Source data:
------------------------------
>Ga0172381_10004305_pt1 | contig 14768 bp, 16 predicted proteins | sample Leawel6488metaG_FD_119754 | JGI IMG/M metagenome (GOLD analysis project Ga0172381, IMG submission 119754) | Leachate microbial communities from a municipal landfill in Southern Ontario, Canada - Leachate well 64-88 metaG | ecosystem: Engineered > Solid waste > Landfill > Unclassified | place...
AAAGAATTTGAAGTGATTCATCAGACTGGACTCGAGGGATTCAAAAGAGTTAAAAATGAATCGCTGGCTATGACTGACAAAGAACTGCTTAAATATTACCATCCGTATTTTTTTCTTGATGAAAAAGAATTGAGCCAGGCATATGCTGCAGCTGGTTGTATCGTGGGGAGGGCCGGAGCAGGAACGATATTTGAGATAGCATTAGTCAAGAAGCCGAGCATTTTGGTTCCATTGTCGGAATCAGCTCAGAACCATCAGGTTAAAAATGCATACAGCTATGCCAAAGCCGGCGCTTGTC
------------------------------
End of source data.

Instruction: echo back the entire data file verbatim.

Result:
>Ga0172381_10004305_pt1 | contig 14768 bp, 16 predicted proteins | sample Leawel6488metaG_FD_119754 | JGI IMG/M metagenome (GOLD analysis project Ga0172381, IMG submission 119754) | Leachate microbial communities from a municipal landfill in Southern Ontario, Canada - Leachate well 64-88 metaG | ecosystem: Engineered > Solid waste > Landfill > Unclassified | place...
AAAGAATTTGAAGTGATTCATCAGACTGGACTCGAGGGATTCAAAAGAGTTAAAAATGAATCGCTGGCTATGACTGACAAAGAACTGCTTAAATATTACCATCCGTATTTTTTTCTTGATGAAAAAGAATTGAGCCAGGCATATGCTGCAGCTGGTTGTATCGTGGGGAGGGCCGGAGCAGGAACGATATTTGAGATAGCATTAGTCAAGAAGCCGAGCATTTTGGTTCCATTGTCGGAATCAGCTCAGAACCATCAGGTTAAAAATGCATACAGCTATGCCAAAGCCGGCGCTTGTC